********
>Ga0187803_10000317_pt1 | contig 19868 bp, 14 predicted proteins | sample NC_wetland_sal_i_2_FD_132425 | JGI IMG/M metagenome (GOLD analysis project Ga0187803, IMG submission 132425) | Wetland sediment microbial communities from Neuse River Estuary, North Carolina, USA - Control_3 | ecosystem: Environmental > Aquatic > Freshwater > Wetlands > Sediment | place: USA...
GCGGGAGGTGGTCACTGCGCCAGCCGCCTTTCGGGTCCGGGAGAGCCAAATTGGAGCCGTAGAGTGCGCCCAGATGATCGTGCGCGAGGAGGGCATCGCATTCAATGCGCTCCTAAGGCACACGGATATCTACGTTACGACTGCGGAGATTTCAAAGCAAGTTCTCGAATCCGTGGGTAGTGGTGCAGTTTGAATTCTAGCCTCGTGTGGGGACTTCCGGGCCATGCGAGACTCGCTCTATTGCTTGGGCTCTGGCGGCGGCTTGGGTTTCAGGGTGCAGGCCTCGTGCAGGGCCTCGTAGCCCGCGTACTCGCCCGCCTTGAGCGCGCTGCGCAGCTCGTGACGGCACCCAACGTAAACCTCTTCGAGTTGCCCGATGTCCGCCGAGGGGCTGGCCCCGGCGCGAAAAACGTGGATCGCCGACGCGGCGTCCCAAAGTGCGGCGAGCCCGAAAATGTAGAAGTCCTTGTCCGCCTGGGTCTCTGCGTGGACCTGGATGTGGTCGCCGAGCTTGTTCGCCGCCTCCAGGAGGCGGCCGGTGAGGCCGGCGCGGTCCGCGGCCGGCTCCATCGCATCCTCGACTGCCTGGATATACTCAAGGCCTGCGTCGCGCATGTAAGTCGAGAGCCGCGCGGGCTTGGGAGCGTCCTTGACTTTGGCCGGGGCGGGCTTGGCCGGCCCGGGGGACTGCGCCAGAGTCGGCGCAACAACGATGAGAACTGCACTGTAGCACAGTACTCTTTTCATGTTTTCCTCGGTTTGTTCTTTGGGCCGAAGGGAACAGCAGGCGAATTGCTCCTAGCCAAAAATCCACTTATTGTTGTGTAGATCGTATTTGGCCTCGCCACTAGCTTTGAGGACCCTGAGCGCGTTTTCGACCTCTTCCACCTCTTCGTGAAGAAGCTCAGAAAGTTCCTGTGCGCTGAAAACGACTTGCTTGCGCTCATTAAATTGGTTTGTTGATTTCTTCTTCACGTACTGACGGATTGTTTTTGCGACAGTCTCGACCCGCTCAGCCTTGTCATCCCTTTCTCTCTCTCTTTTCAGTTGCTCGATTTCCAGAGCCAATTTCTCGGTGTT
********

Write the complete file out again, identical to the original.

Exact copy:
>Ga0187803_10000317_pt1 | contig 19868 bp, 14 predicted proteins | sample NC_wetland_sal_i_2_FD_132425 | JGI IMG/M metagenome (GOLD analysis project Ga0187803, IMG submission 132425) | Wetland sediment microbial communities from Neuse River Estuary, North Carolina, USA - Control_3 | ecosystem: Environmental > Aquatic > Freshwater > Wetlands > Sediment | place: USA...
GCGGGAGGTGGTCACTGCGCCAGCCGCCTTTCGGGTCCGGGAGAGCCAAATTGGAGCCGTAGAGTGCGCCCAGATGATCGTGCGCGAGGAGGGCATCGCATTCAATGCGCTCCTAAGGCACACGGATATCTACGTTACGACTGCGGAGATTTCAAAGCAAGTTCTCGAATCCGTGGGTAGTGGTGCAGTTTGAATTCTAGCCTCGTGTGGGGACTTCCGGGCCATGCGAGACTCGCTCTATTGCTTGGGCTCTGGCGGCGGCTTGGGTTTCAGGGTGCAGGCCTCGTGCAGGGCCTCGTAGCCCGCGTACTCGCCCGCCTTGAGCGCGCTGCGCAGCTCGTGACGGCACCCAACGTAAACCTCTTCGAGTTGCCCGATGTCCGCCGAGGGGCTGGCCCCGGCGCGAAAAACGTGGATCGCCGACGCGGCGTCCCAAAGTGCGGCGAGCCCGAAAATGTAGAAGTCCTTGTCCGCCTGGGTCTCTGCGTGGACCTGGATGTGGTCGCCGAGCTTGTTCGCCGCCTCCAGGAGGCGGCCGGTGAGGCCGGCGCGGTCCGCGGCCGGCTCCATCGCATCCTCGACTGCCTGGATATACTCAAGGCCTGCGTCGCGCATGTAAGTCGAGAGCCGCGCGGGCTTGGGAGCGTCCTTGACTTTGGCCGGGGCGGGCTTGGCCGGCCCGGGGGACTGCGCCAGAGTCGGCGCAACAACGATGAGAACTGCACTGTAGCACAGTACTCTTTTCATGTTTTCCTCGGTTTGTTCTTTGGGCCGAAGGGAACAGCAGGCGAATTGCTCCTAGCCAAAAATCCACTTATTGTTGTGTAGATCGTATTTGGCCTCGCCACTAGCTTTGAGGACCCTGAGCGCGTTTTCGACCTCTTCCACCTCTTCGTGAAGAAGCTCAGAAAGTTCCTGTGCGCTGAAAACGACTTGCTTGCGCTCATTAAATTGGTTTGTTGATTTCTTCTTCACGTACTGACGGATTGTTTTTGCGACAGTCTCGACCCGCTCAGCCTTGTCATCCCTTTCTCTCTCTCTTTTCAGTTGCTCGATTTCCAGAGCCAATTTCTCGGTGTT